Japanese company formally warned about assetsA Daegu court began the process of liquidating assets of a Japanese company that ignored a Korean Supreme Court order to compensate victims of wartime forced labor.
The Pohang branch of the Daegu District Court started the process by serving notice to Japanese steelmaker Nippon Steel on Monday that the court had ruled to seize the company's assets, according to the plaintiffs’ legal representative Wednesday.
The court decided to employ a public notice because the Japanese Foreign Ministry did not deliver court documents to Nippon Steel. Service of process through public notification takes place when there is no other means to deliver documents to a defendant. In this case, the documents are posted on the court's website and notice will be considered to have been served after two months.
After Aug. 4, the court can order the sale of company assets in Korea.
The Korean Supreme Court made a landmark ruling on Oct. 30, 2018, ordering Nippon Steel & Sumitomo Metal, renamed Nippon Steel last year, to pay 100 million won ($82,000) each to Korean victims of Japanese forced labor during World War II. It made a similar ruling on Nov. 29, 2018, against Mitsubishi Heavy Industries. The top court acknowledged the illegality of Japan’s 1910-45 colonial rule and recognized that the individual’s right to compensation has not expired.
The Japanese companies have refused to comply, and plaintiffs began the legal process to seize their assets in Korea. Tokyo maintains that all compensation issues related to colonial rule were resolved through a 1965 treaty normalizing bilateral relations.
The assets in questions seized by a Daegu court last year are 194,794 shares, worth around 973 million won, in PNR, a rotary hearth furnace technology joint venture by Nippon Steel and Korean steelmaker Posco.
But even with notice served, the liquidation of assets may not begin in August.
Japan has warned that the liquidation of assets of Japanese companies in Korea will provoke a strong retaliation, and the latest court action is expected to escalate tensions between Seoul and Tokyo.
Last July, Japan implemented export restrictions impacting Korea's semiconductor and display industries and later removed Korea from its so-called white list of most trusted trading partners, seen as retaliation for the forced labor rulings.
Seoul on Tuesday decided to resume its complaint with the World Trade Organization (WTO) about those export restrictions as the two sides failed to make progress in negotiations to resolve the trade spat.
Seoul temporarily suspended the WHO complaint last November — along with an earlier decision to terminate the General Security of Military Information Agreement (Gsomia) intelligence-sharing pact with Tokyo — in favor of dialogue.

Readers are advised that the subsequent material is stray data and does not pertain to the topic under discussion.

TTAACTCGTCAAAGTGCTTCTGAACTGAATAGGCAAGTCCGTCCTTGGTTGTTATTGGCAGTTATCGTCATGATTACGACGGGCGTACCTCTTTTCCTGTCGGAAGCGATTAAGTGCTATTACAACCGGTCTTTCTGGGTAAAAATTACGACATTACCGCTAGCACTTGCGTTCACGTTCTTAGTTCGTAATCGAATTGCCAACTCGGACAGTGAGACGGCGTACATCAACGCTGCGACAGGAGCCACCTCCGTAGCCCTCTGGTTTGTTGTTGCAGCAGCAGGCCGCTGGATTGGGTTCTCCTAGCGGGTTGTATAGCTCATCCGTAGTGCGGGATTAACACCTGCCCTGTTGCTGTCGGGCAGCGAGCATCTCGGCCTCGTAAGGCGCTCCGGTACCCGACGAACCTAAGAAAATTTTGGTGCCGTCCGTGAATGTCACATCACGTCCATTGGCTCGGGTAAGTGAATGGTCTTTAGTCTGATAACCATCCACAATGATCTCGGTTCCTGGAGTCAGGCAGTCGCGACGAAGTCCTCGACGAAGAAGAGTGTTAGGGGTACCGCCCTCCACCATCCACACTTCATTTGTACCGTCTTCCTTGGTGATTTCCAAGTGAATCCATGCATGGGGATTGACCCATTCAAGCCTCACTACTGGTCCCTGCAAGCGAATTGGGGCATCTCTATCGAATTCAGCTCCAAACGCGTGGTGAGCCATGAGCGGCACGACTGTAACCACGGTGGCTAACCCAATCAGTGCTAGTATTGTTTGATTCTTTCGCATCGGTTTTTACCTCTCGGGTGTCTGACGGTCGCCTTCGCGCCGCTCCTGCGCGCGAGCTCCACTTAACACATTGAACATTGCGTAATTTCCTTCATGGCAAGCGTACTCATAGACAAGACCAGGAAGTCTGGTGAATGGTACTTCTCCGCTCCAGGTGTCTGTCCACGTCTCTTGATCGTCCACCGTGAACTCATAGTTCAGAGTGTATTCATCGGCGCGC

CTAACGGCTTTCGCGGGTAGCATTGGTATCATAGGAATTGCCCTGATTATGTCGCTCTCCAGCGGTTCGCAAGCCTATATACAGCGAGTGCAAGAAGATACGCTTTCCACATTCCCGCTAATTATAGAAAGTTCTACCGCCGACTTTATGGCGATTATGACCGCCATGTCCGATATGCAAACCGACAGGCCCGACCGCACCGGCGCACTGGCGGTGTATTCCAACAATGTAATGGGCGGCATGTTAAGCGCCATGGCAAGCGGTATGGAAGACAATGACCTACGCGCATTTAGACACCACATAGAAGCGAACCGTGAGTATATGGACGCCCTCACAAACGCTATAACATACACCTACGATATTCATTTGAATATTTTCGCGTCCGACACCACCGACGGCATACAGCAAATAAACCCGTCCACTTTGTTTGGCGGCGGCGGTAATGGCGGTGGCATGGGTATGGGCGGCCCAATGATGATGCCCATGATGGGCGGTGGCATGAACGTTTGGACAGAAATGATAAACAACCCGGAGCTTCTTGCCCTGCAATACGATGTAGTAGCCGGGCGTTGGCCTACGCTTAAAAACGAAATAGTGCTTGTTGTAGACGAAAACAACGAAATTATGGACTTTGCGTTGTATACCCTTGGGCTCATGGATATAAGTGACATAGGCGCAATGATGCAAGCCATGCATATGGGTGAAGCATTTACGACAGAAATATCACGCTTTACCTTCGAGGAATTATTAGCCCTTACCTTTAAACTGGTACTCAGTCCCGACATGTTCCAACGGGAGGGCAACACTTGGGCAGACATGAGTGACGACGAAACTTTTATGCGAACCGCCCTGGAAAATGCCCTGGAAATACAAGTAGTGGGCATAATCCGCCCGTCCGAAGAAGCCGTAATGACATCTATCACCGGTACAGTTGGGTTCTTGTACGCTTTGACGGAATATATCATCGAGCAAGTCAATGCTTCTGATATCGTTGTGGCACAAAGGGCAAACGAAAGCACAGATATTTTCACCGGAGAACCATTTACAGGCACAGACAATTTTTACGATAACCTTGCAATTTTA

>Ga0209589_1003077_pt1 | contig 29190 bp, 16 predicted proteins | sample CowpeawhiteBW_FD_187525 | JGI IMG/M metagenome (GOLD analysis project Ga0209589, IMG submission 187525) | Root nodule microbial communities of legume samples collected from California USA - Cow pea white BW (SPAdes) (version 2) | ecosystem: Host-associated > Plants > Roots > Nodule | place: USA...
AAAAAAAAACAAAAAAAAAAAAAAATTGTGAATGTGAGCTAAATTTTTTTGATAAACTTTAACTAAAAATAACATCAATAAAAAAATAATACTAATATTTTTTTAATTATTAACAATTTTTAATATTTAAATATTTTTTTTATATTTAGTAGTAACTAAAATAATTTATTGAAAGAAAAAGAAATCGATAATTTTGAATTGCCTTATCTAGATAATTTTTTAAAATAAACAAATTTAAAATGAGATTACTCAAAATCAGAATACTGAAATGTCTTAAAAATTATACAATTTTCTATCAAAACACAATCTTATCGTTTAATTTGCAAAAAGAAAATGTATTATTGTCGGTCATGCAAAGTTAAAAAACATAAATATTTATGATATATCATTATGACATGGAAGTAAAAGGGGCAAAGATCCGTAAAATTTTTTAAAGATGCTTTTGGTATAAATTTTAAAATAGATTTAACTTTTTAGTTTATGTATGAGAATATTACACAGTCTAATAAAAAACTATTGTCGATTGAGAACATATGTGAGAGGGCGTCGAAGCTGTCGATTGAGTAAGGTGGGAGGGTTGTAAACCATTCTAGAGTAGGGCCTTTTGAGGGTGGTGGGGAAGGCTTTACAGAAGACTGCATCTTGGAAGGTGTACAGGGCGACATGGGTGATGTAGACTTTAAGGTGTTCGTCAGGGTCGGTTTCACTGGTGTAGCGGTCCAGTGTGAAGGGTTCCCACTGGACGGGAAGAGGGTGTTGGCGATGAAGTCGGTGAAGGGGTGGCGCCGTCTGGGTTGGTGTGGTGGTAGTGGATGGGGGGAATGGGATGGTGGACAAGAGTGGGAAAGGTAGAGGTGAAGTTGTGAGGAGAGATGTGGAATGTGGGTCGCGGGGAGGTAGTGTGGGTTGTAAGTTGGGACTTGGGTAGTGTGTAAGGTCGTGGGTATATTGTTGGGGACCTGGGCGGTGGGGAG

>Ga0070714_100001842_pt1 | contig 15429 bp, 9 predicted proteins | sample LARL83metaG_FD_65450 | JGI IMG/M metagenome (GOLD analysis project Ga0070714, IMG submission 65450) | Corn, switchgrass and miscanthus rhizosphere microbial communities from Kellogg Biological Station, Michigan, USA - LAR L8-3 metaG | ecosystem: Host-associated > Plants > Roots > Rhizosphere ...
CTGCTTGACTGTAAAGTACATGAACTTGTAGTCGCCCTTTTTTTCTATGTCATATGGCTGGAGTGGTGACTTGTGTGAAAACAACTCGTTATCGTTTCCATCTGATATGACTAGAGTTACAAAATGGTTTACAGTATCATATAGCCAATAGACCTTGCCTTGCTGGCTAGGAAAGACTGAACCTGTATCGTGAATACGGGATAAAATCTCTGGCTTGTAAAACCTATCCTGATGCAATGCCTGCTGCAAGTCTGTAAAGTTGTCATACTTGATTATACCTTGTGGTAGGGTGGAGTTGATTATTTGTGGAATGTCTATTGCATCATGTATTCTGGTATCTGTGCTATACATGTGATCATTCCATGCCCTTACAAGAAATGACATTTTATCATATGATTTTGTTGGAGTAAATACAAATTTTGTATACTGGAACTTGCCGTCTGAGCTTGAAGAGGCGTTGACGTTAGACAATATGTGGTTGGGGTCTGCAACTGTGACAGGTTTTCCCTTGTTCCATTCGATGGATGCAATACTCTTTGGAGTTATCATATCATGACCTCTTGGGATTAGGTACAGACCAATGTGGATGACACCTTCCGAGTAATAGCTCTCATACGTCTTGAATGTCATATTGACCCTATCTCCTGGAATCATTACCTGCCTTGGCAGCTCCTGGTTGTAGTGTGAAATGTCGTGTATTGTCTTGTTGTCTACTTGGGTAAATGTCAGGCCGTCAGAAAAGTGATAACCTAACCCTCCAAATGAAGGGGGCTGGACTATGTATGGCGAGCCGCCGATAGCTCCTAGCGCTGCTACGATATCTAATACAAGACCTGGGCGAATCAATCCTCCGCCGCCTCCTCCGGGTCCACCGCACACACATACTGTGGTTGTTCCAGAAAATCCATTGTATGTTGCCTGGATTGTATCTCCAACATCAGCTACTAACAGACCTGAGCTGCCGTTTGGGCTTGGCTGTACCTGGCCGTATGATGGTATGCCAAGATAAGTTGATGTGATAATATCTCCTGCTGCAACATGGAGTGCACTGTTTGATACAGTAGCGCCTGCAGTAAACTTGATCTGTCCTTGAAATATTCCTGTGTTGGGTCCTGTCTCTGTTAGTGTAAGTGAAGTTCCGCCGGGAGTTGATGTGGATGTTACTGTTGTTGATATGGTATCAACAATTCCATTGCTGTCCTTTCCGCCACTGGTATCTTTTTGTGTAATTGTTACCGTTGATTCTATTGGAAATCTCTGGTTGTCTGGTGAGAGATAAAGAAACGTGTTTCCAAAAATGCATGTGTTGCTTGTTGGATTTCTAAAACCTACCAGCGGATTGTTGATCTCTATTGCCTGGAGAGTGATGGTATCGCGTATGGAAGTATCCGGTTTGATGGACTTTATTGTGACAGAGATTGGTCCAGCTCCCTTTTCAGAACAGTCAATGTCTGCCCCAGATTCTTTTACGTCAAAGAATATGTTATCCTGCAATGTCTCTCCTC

Korean Foreign Minister Kang Kyung-wha had a phone conversation with Japanese Foreign Minister Toshimitsu Motegi on Wednesday and exchanged views on major issues including cooperation on Covid-19 responses and export restrictions.
Seoul’s Foreign Ministry said that Kang expressed “deep regret” over Japan’s export restrictions from last summer and urged their prompt withdrawal. Motegi was said to have “mentioned Japan’s basic position.”
Motegi was reported in Japanese media to have expressed concern over the wartime labor issue, and said the liquidation of Japanese assets would result in serious repercussions.
Yoshihide Suga, Japan’s chief cabinet secretary, said in a briefing Thursday, “The liquidation of assets of Japanese companies could bring about a serious situation,” adding that it “must be avoided” by both sides.
Suga called the Korean Supreme Court rulings and the local court procedures “a violation of international law” and said that Motegi in the phone conversation with Kang urged an early resolution of the issue.
He did not elaborate on the specifics of possible retaliatory measures.
However, Japan’s right-wing Sankei Shimbun reported that in the case of the liquidation of assets of Japanese companies, Tokyo could levy additional taxes on Korean products among other measures.
Kim In-chul, spokesman for the Korean Foreign Ministry, said in a briefing in Seoul Thursday on the issue of compensation of force labor victims, “We will do our best to closely consult with Japan.”
He added, “We are taking an open stance to reach a reasonable solution, comprehensively taking into consideration respect for the decision of the judicial branch, realizing the rights of the victims and bilateral relations.”
On the serving of notice in Daegu, he said, “It’s a judicial procedure, so I have nothing more to say on that.”
Kim said Kang and Motegi did not discuss the Daegu court decision during their phone conversation the previous day.
However, Kim acknowledged, “It appears that things will be different before and after the liquidation [of assets].”
BY SARAH KIM [firstname.lastname@example.org]